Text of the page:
Justice Department Calls on San Francisco to End ‘Draconian’ One-Worshiper Rule for Churches

Justice Department Calls on San Francisco to End ‘Draconian’ One-Worshiper Rule for Churches
San Francisco Mayor London Breed speaks during a news conference in San Francisco on Jan. 15, 2020. (Justin Sullivan/Getty Images)
Tom Ozimek

The Department of Justice (DOJ) on Friday called on San Francisco Mayor London Breed to end the city’s “one congregant” rule and raise the allowable capacity in churches, alleging that current pandemic-related policy “suggests hostility to religious people and the free exercise of religion.”

Assistant Attorney General Eric S. Dreiband and U.S. Attorney David Anderson of the Northern District of California, in a letter (pdf) denounced as “draconian” San Francisco’s restrictions regarding attending houses of worship, which generally let just one congregant inside at a time. Exceptions to the rule, according to the San Francisco order (pdf), are that a parent or guardian may be accompanied by their minor children or that a person with a disability may bring their caregiver.
While restricting indoor participation in worship to a single congregant, San Francisco’s order allows “multiple patrons in other indoor settings including gyms, tattoo parlors, hair salons, massage studios, and daycares,” the DOJ said in a statement, adding that this is “contrary to the Constitution and the nation’s best tradition of religious freedom.”
While Anderson and Dreiband acknowledged the imperative to protect residents from the CCP (Chinese Communist Party) virus and noted “exigent circumstances” that, under the Constitution, permit temporary restriction on liberties, they said, “there is no pandemic exception for the Constitution.”

“Even in times of emergency, when reasonable, narrowly-tailored, and temporary restrictions may lawfully limit our liberty, the First Amendment and federal statutory law continue to prohibit discrimination against religious institutions and religious believers,” they wrote in the letter. “These principles are legally binding, and the Constitution’s unyielding protections for religious worshipers distinguish the United States of America from places dominated by tyranny and despotism.”

The DOJ remarks echo those made by Salvatore Joseph Cordileone, the archbishop of San Francisco, in a recent op-ed in The Washington Post: “I never expected that the most basic religious freedom, the right to worship—protected so robustly in our Constitution’s First Amendment—would be unjustly repressed by an American government. But that is exactly what is happening in San Francisco.”

San Francisco’s order acknowledges the constitutional right to religious freedom but justifies the restrictions under the need to “balance core First Amendment interests with public health,” noting that engaging in “in-person religious gatherings carries a higher risk of widespread transmission of COVID-19.”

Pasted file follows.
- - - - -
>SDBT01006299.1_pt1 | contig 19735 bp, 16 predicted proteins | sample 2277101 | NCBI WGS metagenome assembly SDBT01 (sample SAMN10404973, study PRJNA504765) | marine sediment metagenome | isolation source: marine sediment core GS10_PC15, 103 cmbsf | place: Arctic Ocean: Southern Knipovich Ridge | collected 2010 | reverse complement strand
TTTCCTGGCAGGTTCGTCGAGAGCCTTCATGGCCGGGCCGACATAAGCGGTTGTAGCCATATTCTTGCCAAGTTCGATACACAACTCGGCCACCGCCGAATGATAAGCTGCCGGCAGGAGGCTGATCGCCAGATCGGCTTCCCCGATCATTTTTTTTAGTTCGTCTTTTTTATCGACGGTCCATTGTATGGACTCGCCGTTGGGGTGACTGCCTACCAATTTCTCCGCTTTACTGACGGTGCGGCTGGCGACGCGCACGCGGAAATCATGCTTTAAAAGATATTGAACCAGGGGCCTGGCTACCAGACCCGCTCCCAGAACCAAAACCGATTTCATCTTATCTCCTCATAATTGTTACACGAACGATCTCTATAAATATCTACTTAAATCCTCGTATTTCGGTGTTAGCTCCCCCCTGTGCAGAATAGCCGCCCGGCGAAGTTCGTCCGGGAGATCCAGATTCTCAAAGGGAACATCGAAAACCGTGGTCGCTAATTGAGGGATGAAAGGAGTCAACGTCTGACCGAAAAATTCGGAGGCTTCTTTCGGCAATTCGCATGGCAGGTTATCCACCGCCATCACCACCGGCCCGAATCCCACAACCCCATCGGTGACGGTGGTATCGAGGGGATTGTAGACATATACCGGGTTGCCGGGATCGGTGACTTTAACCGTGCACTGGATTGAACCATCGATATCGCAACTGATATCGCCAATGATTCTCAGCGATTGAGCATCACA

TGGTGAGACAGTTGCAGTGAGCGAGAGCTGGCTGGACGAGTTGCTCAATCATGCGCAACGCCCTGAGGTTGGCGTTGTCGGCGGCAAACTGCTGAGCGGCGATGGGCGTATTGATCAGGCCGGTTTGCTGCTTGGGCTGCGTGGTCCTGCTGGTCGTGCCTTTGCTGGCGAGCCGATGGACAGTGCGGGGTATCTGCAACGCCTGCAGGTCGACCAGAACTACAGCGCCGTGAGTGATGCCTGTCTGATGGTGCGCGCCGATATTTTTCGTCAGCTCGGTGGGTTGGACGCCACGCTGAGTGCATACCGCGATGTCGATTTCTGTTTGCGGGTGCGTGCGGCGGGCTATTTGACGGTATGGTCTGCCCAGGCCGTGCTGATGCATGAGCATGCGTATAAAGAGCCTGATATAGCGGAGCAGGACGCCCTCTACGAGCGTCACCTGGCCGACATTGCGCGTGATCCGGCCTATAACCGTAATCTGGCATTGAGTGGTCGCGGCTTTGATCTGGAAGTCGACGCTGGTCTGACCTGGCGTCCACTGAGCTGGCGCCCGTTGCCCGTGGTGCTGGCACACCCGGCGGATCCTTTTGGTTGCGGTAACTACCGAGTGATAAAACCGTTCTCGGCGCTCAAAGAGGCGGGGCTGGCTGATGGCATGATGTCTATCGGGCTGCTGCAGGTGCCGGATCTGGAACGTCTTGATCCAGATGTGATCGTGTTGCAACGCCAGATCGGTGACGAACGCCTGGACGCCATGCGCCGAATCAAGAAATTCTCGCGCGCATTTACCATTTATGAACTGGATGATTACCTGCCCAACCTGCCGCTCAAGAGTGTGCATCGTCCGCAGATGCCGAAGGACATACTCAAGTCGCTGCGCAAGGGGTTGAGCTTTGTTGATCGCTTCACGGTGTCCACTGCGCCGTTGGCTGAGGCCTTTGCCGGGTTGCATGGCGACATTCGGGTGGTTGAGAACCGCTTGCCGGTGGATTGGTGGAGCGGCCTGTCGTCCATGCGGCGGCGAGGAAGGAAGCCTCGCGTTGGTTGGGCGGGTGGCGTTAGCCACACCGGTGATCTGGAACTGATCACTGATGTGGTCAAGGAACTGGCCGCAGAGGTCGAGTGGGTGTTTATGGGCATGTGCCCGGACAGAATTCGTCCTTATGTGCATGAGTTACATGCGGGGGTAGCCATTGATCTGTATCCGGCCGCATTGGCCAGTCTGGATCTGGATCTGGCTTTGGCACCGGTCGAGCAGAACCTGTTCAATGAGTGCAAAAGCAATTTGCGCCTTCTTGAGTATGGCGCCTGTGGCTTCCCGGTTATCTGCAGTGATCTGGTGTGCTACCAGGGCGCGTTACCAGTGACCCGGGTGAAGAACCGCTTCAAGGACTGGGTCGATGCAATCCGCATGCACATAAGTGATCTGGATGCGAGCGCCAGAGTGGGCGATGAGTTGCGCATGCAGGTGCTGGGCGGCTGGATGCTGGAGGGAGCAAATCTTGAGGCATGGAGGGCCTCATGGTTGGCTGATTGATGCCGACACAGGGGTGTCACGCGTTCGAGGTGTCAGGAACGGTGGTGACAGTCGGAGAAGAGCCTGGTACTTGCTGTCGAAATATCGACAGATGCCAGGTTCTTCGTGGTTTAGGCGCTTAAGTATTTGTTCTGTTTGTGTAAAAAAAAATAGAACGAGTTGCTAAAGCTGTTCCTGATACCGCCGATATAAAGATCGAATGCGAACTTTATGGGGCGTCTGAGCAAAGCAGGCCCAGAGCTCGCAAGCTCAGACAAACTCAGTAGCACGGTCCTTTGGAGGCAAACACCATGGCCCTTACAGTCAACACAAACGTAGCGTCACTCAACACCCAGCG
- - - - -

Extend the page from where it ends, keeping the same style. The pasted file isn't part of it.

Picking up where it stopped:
The Church and Convent of San Francisco in a file photo. (Samira Bouaou/The Epoch Times)
The Church and Convent of San Francisco in a file photo. (Samira Bouaou/The Epoch Times)

The restrictions on houses of worship are essentially the same as for the similarly constitutionally-protected right to free speech, as expressed by engaging in indoor political activity, which is also limited to one person in an office or facility at a time. The exception is that a second person may enter a political office or facility temporarily, such as for a brief meeting or to drop off materials.

While some San Francisco businesses, like restaurants, are entirely prohibited from having customers indoors, others, like barbershops, nail salons, and tattoo parlors are allowed indoor operations.

The Justice Department said in the letter that San Francisco’s restrictions give preferential treatment to certain places, while they “plainly discriminate against people of faith and their ability to gather and practice their faith at churches, synagogues, mosques, and other houses of worship.”

“Put simply, there is no scientific or legal justification for permitting a 20,000 square foot synagogue to admit only one worshiper while allowing a tattoo parlor to accommodate as many patrons as it can fit so long as they are 6 feet apart,” Anderson and Dreiband wrote.

In response to the letter, San Francisco City Attorney Dennis Herrera told Fox News that the city “must be doing something right” as its infection rates are lower than in many other big cities, adding that the federal government “should focus on an actual pandemic response instead of lobbing careless legal threats. San Francisco is opening up at the speed of safety.”

San Francisco recently announced plans that, starting Oct. 1, places of worship will reopen to 25 people indoors.

“The mayor is sensitive to the needs of the faith community and people’s desires and needs to worship, both personally and as mayor,” said Jeff Cretan, a spokesman for Mayor London Breed, according to the SF Chronicle. “We are working with public health to do what we can, knowing we have to be cognizant of the risks with every step we take with reopening, whether that is schools or houses of worship.”

Anderson and Dreiband said in their letter that the DOJ is reviewing its options and could take further action to “protect the religious liberty rights of the people of San Francisco.”